The Honorable Dale Jacobs passed away February 20, 2016, in Wilsonville, Oregon. He was 97 years old.
Born October 2, 1918, in Madison, Nebraska, to Elmer Dale and Mae Jacobs, Dale was the middle of five brothers and had three younger sisters. His early life was spent in Nebraska and Kansas. In 1936, he graduated from Gering High School, where he met his future wife, Vida Gering. They were to be inseparable for the next 75 years.
Vida and Dale married on Christmas Eve in 1939 and moved to Portland in 1942 with their baby daughter. He worked in the shipyards during World War II, and later sold men’s clothing while attending evening law school. Dale became a deputy district attorney in Clackamas County after passing the bar and went into private practice in Oregon City in 1950. His skills as a trial lawyer were legendary.
Dale was appointed Clackamas County circuit court judge in 1971 by Governor Tom McCall, and served on the bench until his retirement in 1987. He performed in excess of 1,000 marriages and, as a senior judge after his retirement, took part in many hearings for the mentally impaired. He also had a long and distinguished legal career speaking in numerous CLEs and authoring many articles, including the demonstrative evidence chapter in The Oregon Evidence Handbook.
The Clackamas County Bar, of which he was once president, honored Dale with their highest accolade, the Ralph M. Holman Lifetime Achievement Award. He also received the Oregon State Bar’s 50-year member award.
A tireless citizen in his community, Dale was named Oregon City Senior First Citizen in 1959 and served as chair of the Oregon City School District Board. He was a founding board member of Willamette Falls Hospital, a president and board member of the Chamber of Commerce, a chair of the Oregon City Red Cross, a vice-chair of the United Fund Campaign, and a founding member and first president of Willamette Valley Country Club.
In his later years, afflicted with macular degeneration, Dale listened to just about every nonfiction book offered by Oregon Talking Books and loved conversation on all topics, whether it be religion, biology, astronomy, baseball, politics, or physics. While he could be serious on these subjects, he was not without a sense of humor and was never at a loss for a good joke. Dale’s lifelong study of religion and philosophy led him to atheism, and he authored a scholarly article on the trial of Jesus. He had no fear of death, embracing it as a part of the life cycle, and was courageous to the end.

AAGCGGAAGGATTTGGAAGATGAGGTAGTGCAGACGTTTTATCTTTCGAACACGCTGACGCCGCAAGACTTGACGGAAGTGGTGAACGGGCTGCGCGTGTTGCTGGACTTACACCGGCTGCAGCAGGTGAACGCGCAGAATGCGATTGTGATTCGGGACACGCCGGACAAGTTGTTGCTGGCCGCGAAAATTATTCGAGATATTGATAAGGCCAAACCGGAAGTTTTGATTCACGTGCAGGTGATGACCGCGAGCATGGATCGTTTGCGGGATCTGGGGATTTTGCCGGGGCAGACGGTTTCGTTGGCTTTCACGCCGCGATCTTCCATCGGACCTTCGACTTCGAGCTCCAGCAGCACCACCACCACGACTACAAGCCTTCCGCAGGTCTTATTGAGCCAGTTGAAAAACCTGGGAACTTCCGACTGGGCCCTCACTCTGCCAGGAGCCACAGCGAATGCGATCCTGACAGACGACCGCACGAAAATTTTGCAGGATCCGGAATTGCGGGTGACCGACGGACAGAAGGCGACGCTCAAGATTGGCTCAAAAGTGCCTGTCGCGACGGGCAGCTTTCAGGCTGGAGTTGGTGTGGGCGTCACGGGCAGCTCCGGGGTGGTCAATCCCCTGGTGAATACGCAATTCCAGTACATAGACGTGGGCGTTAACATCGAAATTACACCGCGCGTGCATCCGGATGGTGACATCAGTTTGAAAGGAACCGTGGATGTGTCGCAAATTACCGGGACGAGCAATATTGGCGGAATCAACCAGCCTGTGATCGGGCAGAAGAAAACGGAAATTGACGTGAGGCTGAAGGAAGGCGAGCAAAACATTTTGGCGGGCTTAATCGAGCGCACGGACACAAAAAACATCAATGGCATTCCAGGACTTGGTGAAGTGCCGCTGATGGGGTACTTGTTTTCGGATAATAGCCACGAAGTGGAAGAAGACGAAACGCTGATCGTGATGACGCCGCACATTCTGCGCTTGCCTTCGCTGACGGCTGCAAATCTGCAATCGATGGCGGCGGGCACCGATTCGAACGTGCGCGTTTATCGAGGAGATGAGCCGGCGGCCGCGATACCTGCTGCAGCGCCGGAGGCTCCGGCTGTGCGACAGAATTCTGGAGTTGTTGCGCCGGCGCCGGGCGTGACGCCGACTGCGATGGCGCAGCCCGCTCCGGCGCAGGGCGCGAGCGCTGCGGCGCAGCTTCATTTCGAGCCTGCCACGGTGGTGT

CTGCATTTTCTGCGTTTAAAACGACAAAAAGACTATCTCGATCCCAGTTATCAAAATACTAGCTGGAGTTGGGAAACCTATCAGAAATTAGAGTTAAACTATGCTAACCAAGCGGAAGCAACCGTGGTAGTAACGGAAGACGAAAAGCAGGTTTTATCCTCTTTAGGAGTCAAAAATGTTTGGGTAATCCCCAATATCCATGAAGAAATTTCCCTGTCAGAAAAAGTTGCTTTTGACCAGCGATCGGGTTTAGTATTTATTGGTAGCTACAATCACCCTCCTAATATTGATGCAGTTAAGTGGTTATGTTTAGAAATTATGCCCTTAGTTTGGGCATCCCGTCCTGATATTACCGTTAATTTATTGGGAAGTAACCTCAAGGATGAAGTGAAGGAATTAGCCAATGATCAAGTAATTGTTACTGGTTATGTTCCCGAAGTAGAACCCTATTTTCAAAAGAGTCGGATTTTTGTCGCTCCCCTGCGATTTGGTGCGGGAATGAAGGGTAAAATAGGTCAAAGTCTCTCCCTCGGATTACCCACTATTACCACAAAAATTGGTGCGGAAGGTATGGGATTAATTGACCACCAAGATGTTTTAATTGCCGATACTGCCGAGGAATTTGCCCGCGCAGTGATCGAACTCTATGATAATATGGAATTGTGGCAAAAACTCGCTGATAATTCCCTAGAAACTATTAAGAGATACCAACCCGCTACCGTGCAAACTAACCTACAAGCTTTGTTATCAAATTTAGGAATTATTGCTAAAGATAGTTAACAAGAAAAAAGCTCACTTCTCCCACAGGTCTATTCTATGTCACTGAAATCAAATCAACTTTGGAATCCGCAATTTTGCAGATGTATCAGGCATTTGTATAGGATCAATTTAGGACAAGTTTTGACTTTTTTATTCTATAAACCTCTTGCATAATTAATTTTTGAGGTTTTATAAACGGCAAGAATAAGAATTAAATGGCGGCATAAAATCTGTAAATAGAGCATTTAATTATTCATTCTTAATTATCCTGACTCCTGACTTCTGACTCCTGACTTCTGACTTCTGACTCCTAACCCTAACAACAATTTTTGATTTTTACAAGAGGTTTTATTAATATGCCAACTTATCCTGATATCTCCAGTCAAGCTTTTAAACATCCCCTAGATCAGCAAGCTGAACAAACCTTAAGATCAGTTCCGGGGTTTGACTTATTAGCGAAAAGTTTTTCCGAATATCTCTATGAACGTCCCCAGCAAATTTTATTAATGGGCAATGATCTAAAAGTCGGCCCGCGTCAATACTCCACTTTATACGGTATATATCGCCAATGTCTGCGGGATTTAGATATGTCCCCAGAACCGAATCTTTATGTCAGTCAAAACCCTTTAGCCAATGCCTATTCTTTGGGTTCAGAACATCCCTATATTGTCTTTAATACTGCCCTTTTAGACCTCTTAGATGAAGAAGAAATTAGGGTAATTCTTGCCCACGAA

Golf was Dale’s lifelong passion. He helped support himself during the Depression by working as a caddie, and he later spent a portion of every year in the Palm Springs area, where he followed the Bob Hope Desert Classic. He also played in numerous local tournaments, most notably the Oregon Coast Open in Astoria, where he was a medalist in 1962. The Clackamas County Bar honors his golfing prowess with an annual tournament in his name, the DJ Open.
Dale was preceded in death by his wife, Vida, who passed away in 2009, and by his son Steve, who died in 2011. He is survived by his daughter, Toni Clay; son Jeff Jacobs; three sisters; many nieces and nephews; nine grandchildren; seven great-grandchildren; and two great-great-grandchildren.
Class of 1948
Ernest C. Weaver BS ’48, December 25, 2017, age 93. Weaver served in the army and received a Purple Heart. After completing his military service, he earned a doctorate in education and took a teaching job at Hillsboro (Oregon) High School. He later taught art at New York State College. In his later life, Weaver raised llamas and endangered birds on a ranch in West Linn, Oregon, gaining recognition for this work by the National Audubon Society. He is survived by many family members and friends.